Match and Strawboard Making
Mr. Barber also has a connection with another relatively “behind the scenes” industry - strawboard production (one of my areas of interest). Mr. Barber’s formed the Portage Strawboard in 1882 - not too long after Diamond Match was formed. He merged Portage with American Strawboard by 1889, which he continued to operate until his death in 1920. American Strawboard later became Mid-West Box Company, then finally (for the purposes of this list, anyway) the Container Corporation of America.toggle quoted messageShow quoted text
According to my notes, Diamond Match consumed a good deal of the strawboard produced in New Portage, Ohio (later Barberton). Most of the product created in strawboard mills was used for packaging - so perhaps match boxes, in this case.
Several early American Strawboard cars were rebuilt by Ralston Steel Car Company in Columbus, Ohio. See a few images here. (thanks to Columbus Railroads web guy for curating these, and to Eric Hansmann for the reminder).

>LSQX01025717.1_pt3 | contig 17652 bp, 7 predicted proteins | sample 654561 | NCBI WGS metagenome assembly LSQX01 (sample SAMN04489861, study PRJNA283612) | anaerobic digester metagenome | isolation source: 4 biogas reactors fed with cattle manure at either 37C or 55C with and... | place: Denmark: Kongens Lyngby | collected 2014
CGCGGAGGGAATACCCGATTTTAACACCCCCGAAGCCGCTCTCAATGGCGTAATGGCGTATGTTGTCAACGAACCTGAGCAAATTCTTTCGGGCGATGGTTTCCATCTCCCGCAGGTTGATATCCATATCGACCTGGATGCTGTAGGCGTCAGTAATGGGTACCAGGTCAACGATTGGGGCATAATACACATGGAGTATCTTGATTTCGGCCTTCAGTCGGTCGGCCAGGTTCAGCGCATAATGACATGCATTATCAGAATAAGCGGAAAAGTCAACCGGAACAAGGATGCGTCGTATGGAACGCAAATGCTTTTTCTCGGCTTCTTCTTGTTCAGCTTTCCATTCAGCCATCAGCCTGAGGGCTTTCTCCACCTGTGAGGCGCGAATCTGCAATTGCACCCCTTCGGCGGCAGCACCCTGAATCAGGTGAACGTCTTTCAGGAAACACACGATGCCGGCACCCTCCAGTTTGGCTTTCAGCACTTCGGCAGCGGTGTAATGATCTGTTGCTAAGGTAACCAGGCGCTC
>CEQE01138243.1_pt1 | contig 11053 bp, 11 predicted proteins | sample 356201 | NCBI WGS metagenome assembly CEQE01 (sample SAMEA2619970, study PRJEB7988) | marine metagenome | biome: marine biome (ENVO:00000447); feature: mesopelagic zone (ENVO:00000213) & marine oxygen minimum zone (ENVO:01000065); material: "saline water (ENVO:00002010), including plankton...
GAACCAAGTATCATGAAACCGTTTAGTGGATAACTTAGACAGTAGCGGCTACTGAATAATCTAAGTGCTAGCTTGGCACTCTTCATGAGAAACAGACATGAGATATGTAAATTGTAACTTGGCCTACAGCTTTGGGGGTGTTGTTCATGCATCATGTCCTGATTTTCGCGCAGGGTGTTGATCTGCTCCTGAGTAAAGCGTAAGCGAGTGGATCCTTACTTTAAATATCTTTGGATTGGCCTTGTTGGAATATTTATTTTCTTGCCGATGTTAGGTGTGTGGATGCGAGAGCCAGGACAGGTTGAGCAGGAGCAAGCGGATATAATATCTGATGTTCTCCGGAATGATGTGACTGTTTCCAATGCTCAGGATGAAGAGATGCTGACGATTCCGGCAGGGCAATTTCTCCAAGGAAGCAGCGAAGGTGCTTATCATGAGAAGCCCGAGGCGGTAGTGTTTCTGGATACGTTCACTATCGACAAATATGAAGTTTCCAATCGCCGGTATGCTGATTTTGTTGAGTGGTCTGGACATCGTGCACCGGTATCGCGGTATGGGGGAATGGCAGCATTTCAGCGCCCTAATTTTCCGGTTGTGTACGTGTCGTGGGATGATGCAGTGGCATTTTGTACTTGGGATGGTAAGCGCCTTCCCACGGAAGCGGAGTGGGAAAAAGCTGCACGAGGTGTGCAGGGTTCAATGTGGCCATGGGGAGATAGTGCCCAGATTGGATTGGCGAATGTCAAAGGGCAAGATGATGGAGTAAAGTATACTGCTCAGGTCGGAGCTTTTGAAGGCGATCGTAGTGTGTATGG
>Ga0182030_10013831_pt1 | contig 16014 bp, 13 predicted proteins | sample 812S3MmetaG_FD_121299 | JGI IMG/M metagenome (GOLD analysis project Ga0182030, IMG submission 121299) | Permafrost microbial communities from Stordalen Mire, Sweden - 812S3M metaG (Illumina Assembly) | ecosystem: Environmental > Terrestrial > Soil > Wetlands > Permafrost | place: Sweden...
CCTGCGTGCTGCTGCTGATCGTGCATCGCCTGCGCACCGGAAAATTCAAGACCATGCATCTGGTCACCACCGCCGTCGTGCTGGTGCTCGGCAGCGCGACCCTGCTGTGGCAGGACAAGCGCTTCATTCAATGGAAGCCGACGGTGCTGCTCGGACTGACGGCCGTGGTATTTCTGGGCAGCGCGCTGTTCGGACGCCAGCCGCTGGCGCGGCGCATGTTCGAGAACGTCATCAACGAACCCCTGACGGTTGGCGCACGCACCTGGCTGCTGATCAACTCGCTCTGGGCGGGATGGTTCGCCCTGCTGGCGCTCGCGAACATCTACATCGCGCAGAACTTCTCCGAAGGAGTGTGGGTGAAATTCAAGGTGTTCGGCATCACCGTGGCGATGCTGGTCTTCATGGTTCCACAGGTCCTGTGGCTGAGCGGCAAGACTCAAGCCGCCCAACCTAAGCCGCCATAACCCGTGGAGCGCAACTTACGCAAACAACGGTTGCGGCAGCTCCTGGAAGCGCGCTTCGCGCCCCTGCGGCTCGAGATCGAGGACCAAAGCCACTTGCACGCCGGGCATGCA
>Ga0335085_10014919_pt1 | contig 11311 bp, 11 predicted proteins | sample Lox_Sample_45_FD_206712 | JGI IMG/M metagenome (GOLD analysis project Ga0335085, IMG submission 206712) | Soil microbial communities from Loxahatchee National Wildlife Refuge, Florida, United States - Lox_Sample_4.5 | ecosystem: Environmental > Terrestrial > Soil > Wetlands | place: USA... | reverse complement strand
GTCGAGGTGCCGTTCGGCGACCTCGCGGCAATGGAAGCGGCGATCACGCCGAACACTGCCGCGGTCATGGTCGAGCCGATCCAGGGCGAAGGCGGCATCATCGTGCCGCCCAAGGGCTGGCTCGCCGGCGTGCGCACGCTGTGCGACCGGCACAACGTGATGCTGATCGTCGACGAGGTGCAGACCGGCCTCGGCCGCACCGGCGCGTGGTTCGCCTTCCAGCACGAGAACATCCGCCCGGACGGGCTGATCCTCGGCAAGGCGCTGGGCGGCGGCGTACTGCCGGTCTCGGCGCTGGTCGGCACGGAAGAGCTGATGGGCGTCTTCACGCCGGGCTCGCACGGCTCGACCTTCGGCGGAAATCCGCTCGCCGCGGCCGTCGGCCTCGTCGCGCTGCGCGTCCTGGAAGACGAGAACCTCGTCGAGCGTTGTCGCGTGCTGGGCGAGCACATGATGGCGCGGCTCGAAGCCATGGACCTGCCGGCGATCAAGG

By the way, thanks for stating Mr. Barber’s full name, Thomas. The references I have were limited to “C. Barber”. When I read his name in your post (Ohio Columbus Barber), I was fairly sure there had been some copy and paste error - I just could not figure out that sentence (confused all the more by the fact that I live in Columbus, Ohio)! Thanks to Wikipedia for the “ah-ha” moment.
Columbus, Ohio, US
Modeling Circleville, Ohio (home of the second Portage Mill) in 1938
On Jul 11, 2020, at 12:18 PM, Thomas Klosterman <tom.klosterman@...> wrote:
Eventually (early 20th century) most of the matches in the US were manufactured in Barberton, Ohio [Diamond Match and others served by the A&BBRR (the "Belt Line") from interchange with the PRR] and Wadsworth, Ohio (nearby and served by the Erie). Many men in Barberton worked at the match factories. My father, as a youth, worked as a "block feeder," feeding blocks of (probably) these or similar blocks made from trees like this into a machine that produced matchsticks. My Grandfather worked in the dipping tank area. The Blue Tip Match was made in Wadsworth with the same equipment until the 1980's. The town still celebrates the Blue Tip Festival.
Diamond match was started and owned by Ohio Columbus Barber (who planned and started the town), hence "Barberton." He also started the Belt Line (and many other manufacturers in town) and eventually sold it to a combination of PRR. B&O, Erie and maybe the AC&Y. Interesting history here.